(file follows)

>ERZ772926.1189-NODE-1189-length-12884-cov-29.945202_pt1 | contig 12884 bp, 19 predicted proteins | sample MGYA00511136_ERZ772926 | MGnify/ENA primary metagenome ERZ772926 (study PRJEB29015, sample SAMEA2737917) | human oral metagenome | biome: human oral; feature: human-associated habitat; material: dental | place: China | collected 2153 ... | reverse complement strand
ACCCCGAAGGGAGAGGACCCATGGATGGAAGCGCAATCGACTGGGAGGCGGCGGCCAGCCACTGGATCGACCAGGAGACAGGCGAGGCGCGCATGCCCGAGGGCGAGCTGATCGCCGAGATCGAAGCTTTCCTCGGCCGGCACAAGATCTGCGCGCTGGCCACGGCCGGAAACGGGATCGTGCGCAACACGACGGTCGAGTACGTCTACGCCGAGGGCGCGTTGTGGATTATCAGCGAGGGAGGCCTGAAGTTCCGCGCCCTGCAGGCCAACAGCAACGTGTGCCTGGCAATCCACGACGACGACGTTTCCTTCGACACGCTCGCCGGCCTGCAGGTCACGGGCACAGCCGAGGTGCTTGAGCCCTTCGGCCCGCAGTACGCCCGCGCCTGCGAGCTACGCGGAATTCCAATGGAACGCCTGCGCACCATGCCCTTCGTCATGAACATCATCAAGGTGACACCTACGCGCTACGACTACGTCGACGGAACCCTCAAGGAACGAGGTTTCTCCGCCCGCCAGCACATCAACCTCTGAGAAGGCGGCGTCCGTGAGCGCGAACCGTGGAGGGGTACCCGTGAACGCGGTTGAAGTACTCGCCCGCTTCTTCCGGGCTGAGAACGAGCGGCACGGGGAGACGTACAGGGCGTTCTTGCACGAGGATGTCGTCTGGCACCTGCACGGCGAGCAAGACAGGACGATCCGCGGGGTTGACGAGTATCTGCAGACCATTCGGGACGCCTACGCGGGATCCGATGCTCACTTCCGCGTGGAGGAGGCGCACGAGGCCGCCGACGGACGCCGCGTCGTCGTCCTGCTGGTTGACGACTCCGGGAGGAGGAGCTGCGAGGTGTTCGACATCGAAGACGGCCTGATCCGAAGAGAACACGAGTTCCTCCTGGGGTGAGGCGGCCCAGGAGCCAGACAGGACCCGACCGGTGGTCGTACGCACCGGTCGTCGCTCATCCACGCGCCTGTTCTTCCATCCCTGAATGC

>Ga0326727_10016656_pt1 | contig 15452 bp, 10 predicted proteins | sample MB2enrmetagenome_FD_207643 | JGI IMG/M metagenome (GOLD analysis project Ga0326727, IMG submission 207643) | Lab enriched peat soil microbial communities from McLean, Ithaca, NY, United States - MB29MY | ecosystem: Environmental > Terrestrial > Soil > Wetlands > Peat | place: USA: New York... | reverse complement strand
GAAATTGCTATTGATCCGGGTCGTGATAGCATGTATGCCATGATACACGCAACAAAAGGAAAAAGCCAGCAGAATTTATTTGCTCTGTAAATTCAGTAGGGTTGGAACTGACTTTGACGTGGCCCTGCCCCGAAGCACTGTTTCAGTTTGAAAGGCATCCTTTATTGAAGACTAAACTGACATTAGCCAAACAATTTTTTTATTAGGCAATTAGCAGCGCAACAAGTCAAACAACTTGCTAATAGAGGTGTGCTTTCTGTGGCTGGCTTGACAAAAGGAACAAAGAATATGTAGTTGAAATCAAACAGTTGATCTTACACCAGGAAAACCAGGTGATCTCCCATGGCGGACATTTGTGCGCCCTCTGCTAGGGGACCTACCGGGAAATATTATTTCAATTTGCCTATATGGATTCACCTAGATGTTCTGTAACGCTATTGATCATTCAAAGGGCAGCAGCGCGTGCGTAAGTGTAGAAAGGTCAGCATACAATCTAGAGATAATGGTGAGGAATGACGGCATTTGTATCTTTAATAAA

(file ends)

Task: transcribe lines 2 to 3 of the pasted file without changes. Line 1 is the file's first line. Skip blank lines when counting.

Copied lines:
ACCCCGAAGGGAGAGGACCCATGGATGGAAGCGCAATCGACTGGGAGGCGGCGGCCAGCCACTGGATCGACCAGGAGACAGGCGAGGCGCGCATGCCCGAGGGCGAGCTGATCGCCGAGATCGAAGCTTTCCTCGGCCGGCACAAGATCTGCGCGCTGGCCACGGCCGGAAACGGGATCGTGCGCAACACGACGGTCGAGTACGTCTACGCCGAGGGCGCGTTGTGGATTATCAGCGAGGGAGGCCTGAAGTTCCGCGCCCTGCAGGCCAACAGCAACGTGTGCCTGGCAATCCACGACGACGACGTTTCCTTCGACACGCTCGCCGGCCTGCAGGTCACGGGCACAGCCGAGGTGCTTGAGCCCTTCGGCCCGCAGTACGCCCGCGCCTGCGAGCTACGCGGAATTCCAATGGAACGCCTGCGCACCATGCCCTTCGTCATGAACATCATCAAGGTGACACCTACGCGCTACGACTACGTCGACGGAACCCTCAAGGAACGAGGTTTCTCCGCCCGCCAGCACATCAACCTCTGAGAAGGCGGCGTCCGTGAGCGCGAACCGTGGAGGGGTACCCGTGAACGCGGTTGAAGTACTCGCCCGCTTCTTCCGGGCTGAGAACGAGCGGCACGGGGAGACGTACAGGGCGTTCTTGCACGAGGATGTCGTCTGGCACCTGCACGGCGAGCAAGACAGGACGATCCGCGGGGTTGACGAGTATCTGCAGACCATTCGGGACGCCTACGCGGGATCCGATGCTCACTTCCGCGTGGAGGAGGCGCACGAGGCCGCCGACGGACGCCGCGTCGTCGTCCTGCTGGTTGACGACTCCGGGAGGAGGAGCTGCGAGGTGTTCGACATCGAAGACGGCCTGATCCGAAGAGAACACGAGTTCCTCCTGGGGTGAGGCGGCCCAGGAGCCAGACAGGACCCGACCGGTGGTCGTACGCACCGGTCGTCGCTCATCCACGCGCCTGTTCTTCCATCCCTGAATGC

>Ga0326727_10016656_pt1 | contig 15452 bp, 10 predicted proteins | sample MB2enrmetagenome_FD_207643 | JGI IMG/M metagenome (GOLD analysis project Ga0326727, IMG submission 207643) | Lab enriched peat soil microbial communities from McLean, Ithaca, NY, United States - MB29MY | ecosystem: Environmental > Terrestrial > Soil > Wetlands > Peat | place: USA: New York... | reverse complement strand